There was a moment more than two years ago when I’d finally had enough. I’d spent over a decade lugging gear and meat around on my back with whatever box-store special backpack or frame pack I could get my hands on, and as a result was no stranger to sore shoulders and an always aching lumbar region. On this day, some 10 miles deep in the timber country of Washington state during a grueling muzzleloader Roosevelt elk season, something in me snapped. Maybe it was the fact that I’d been grinding out a dozen miles a day for a week with one of the least comfortable packs on the planet, a poorly made yet fairly expensive brand-name setup that I later tossed in a junk pile. Maybe it was the fact that my back was as sore as it’d ever been, despite being in relatively good shape.
After spending hours researching and talking with friends and fellow hardcore backcountry hunters, my decision to buy a quality backpack with customizable fit and modularity really came down to two brands: Stone Glacier and Kifaru. I was looking for a pack that was fully capable of hauling 100 pounds or more of hunting gear and meat and was versatile enough to handle hunting trips from a day to a week in length. I decided to go with Kifaru’s Reckoning because of its extreme modularity, customizable design, and rugged dependability.
What the AR-15 offers shooters by way of modularity, Kifaru offers to hunters and warfighters with its legendary packs. The Denver-based company’s pack system is built around an incredibly rigid, lightweight frame, either in a standard Duplex (Hunting or Tactical) or Lite/Ultralite platform. The standard Duplex frame is more rugged, offering a bit more padding and weight (3 pounds, 8 ounces) than the Lite frame (2 pounds, 14 ounces). To accommodate different body types, the frame is available in three lengths: 22, 24 and 26 inches. The frame allows you to attach a Kifaru bag system of your choosing, or remove the bag and simply run a minimalist meat hauler with various accessory bags of your choosing. The pack frame includes sternum strap, shoulder tightening straps, and waist stabilizing straps, all of which make for an incredibly snug fit and limited pack movement when hauling heavy loads.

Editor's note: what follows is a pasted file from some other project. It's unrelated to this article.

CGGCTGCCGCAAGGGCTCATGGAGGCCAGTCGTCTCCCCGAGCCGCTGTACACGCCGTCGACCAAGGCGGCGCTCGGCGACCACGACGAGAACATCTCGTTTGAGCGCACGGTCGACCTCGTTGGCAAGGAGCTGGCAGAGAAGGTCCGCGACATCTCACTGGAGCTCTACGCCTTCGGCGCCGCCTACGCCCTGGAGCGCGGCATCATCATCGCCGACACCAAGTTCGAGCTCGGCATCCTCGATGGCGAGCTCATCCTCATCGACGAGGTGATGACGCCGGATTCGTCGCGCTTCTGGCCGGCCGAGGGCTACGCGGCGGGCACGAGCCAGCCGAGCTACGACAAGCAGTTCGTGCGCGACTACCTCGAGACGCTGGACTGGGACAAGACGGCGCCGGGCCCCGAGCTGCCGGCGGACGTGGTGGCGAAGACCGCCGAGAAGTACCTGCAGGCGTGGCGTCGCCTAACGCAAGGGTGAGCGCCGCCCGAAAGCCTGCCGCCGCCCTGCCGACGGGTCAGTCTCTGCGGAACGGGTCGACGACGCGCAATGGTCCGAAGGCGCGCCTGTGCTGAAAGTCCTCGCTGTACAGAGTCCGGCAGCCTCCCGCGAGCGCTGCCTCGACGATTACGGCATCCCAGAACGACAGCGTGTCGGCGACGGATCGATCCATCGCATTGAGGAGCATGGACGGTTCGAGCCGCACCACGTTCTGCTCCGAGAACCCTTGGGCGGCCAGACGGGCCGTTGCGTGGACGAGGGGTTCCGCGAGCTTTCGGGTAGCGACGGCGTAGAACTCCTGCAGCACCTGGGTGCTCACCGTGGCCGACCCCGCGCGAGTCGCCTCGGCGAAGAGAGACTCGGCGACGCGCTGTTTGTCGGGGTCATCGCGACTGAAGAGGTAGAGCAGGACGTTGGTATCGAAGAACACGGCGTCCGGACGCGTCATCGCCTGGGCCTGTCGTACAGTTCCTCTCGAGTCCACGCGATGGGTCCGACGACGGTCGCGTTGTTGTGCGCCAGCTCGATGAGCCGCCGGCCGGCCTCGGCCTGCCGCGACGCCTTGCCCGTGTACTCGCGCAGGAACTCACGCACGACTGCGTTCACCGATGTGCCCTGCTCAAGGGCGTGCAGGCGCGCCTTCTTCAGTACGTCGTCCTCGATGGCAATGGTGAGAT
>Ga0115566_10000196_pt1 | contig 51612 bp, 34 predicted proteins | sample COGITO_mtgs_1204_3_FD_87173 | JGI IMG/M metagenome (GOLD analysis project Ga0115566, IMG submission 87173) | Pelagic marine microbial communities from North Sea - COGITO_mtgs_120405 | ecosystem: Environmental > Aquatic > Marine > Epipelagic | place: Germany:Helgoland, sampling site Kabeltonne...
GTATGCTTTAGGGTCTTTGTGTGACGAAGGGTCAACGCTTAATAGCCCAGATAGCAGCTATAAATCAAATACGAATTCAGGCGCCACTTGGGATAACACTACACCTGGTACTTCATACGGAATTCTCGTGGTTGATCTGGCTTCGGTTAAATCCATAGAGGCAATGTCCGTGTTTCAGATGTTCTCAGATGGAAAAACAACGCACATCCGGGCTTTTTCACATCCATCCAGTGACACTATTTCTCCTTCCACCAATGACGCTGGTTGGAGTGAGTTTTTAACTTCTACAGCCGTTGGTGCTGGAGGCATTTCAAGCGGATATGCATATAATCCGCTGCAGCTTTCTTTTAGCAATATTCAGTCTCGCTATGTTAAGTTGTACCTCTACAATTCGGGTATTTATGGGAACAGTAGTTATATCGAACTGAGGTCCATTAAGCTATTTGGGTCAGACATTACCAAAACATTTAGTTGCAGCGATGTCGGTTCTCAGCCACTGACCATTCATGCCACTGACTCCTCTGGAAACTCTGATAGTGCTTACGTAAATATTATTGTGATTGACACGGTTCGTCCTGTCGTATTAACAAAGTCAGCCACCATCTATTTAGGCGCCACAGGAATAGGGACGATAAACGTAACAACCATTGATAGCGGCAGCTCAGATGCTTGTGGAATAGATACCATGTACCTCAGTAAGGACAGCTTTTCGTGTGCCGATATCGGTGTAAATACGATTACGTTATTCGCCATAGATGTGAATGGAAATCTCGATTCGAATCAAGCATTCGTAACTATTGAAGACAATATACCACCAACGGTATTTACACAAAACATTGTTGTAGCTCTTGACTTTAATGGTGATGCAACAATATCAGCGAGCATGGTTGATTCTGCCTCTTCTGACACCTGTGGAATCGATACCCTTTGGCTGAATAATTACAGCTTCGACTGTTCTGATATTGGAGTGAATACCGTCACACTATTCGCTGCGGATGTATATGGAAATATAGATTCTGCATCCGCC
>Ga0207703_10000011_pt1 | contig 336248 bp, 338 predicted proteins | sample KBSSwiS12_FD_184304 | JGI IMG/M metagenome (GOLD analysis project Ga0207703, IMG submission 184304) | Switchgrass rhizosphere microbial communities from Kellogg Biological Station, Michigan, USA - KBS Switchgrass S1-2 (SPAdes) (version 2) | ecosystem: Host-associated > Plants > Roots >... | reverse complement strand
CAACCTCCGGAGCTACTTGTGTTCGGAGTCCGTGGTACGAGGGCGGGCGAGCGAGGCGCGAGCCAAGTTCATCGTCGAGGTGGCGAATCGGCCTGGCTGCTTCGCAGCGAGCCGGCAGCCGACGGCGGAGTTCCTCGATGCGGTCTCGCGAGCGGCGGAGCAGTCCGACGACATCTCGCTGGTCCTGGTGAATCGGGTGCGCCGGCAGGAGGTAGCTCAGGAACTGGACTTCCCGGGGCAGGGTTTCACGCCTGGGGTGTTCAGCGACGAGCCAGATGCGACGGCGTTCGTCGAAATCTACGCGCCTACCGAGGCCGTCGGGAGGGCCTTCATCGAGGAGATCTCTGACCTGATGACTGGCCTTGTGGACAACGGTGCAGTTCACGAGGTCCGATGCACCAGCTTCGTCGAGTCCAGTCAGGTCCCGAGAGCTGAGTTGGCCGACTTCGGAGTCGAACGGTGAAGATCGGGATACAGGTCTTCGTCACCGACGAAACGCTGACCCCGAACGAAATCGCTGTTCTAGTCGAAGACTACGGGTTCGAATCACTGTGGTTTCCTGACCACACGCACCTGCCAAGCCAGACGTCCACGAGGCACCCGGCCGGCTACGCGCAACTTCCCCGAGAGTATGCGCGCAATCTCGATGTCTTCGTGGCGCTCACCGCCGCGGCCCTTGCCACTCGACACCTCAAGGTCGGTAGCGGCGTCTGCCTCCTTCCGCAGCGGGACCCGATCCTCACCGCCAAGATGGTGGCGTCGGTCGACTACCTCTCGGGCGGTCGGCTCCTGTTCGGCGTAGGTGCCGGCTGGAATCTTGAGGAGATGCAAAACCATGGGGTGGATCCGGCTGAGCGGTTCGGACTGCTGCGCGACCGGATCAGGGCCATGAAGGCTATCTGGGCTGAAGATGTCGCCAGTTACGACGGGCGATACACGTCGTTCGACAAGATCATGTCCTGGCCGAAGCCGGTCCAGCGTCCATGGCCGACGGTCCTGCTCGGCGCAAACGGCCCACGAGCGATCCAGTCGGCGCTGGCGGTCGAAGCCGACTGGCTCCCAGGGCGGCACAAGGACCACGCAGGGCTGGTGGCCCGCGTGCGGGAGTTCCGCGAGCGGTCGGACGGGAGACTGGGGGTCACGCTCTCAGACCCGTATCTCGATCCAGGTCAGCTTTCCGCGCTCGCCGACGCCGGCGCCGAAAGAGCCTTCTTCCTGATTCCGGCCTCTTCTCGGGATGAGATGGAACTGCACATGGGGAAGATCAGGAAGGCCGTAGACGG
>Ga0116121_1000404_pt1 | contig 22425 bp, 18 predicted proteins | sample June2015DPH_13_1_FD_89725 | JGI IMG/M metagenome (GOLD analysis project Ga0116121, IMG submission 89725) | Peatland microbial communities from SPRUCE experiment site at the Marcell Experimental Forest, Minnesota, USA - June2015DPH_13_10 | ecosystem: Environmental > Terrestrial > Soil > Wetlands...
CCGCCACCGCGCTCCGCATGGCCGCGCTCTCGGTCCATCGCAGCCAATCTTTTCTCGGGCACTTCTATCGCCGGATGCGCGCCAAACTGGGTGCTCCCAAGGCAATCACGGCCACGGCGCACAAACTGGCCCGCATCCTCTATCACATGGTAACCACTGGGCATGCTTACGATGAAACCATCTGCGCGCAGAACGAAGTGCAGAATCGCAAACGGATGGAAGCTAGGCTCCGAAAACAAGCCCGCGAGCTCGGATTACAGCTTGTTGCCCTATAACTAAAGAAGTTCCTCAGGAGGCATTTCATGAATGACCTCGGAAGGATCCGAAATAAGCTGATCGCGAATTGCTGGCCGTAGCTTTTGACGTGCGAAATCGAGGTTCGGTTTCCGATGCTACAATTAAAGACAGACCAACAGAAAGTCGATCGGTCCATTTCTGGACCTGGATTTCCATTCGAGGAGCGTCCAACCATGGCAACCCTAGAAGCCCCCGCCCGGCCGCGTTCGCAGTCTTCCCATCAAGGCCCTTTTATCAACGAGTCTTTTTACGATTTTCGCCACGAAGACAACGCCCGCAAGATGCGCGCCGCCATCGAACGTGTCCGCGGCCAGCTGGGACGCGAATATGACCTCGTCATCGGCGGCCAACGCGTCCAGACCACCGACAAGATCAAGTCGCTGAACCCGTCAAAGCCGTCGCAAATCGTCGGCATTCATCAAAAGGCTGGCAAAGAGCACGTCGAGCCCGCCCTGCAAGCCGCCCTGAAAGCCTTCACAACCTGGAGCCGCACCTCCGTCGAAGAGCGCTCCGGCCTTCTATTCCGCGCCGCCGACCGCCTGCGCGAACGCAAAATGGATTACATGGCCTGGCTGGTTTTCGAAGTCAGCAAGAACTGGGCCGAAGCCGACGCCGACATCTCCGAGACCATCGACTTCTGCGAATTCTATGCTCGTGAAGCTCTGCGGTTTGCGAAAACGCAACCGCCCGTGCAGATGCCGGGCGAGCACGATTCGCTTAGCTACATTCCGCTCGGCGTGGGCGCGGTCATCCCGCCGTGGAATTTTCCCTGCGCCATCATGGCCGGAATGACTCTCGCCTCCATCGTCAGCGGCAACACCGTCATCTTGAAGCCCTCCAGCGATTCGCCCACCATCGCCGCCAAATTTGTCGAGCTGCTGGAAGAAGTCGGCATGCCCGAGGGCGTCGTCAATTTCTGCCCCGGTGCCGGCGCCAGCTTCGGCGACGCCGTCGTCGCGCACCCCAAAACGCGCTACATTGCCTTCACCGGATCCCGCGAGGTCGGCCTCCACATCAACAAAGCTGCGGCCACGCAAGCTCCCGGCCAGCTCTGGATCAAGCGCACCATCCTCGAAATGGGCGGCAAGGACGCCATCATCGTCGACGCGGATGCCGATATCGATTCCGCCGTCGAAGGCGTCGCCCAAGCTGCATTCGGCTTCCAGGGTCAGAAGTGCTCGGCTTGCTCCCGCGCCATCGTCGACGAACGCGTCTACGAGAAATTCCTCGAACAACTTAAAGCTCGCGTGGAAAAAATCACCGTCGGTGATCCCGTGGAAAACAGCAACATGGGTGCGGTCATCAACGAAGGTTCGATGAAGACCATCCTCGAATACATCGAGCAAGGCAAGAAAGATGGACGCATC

The waist belt features K-clip attachment points for a handgun holster, one-hand zip pouches of various sizes, or water bottle holder. The belt itself is well padded and ergonomically designed to ride on the hips, while a sturdy plastic buckle cinches down tight but doesn’t dig into your stomach. While sizes on the belt range from extra small to large, Kifaru will build you a custom belt length if necessary, which is especially handy if you’re in between sizes.
After selecting your frame, the next step is to choose a main bag that fits your needs. I chose the Reckoning (2 pounds, 13 ounces), one of Kifaru’s newest models, because it can be expanded from 5,000-6,000 cubic inches, is ideal for weeklong hunts deep in the backcountry, or can be strapped down when empty to make for a very manageable daypack. With additional accessory pouches and Guide Lid, the Reckoning puts you at about 7,500 cubic inches, which gives me ample room for camera equipment, hunting gear, tripod, spotting scope and a week’s worth of food.
Since most of my hunting consists of one- or two-day trips, I frequently put essentials in my waist belt pouches and Guide Lid and used the main pocket for meat hauling. When used in this manner, the main bag is capable of hauling an entire rear quarter of an elk or the meat from two mountain goats. If you have your main bag stuffed with gear, there’s also a meat shelf that can be expanded to fit a game bag and quarter in between the main bag and pack frame. Because it is removable, the main bag can be easily washed after a bloody packout.
The Reckoning bag comes with a small removable zipper pocket inside the main bag and features side and center straps that operate independently of each other. This means you can cinch down either of the two side storage pockets (external top access) or the central bag separately. The two outside pockets are roomy; I usually stuff a tripod in one side and a 95mm spotting scope in the other. Conveniently, the outside straps feature a self-locking tab to keep them from loosening when you’ve got a hundred pounds of meat or gear on your back. An extremely heavy-duty dual zipper runs down the center of the main bag, allowing you to open from top or bottom for easy access of gear.
One of the beauties of the Kifaru pack system is that it’s highly modular and customizable. You can add multiple zippered pouches to the waistbelt or to the main bag, as well as gun holsters or Nalgene water bottle holder. At the center bottom of the Reckoning bag is a handle that can either be used to load the bag into a vehicle or float plane or to carry a compound bow—the cam fits inside the handle and allows you to tighten down the bow with the bag straps.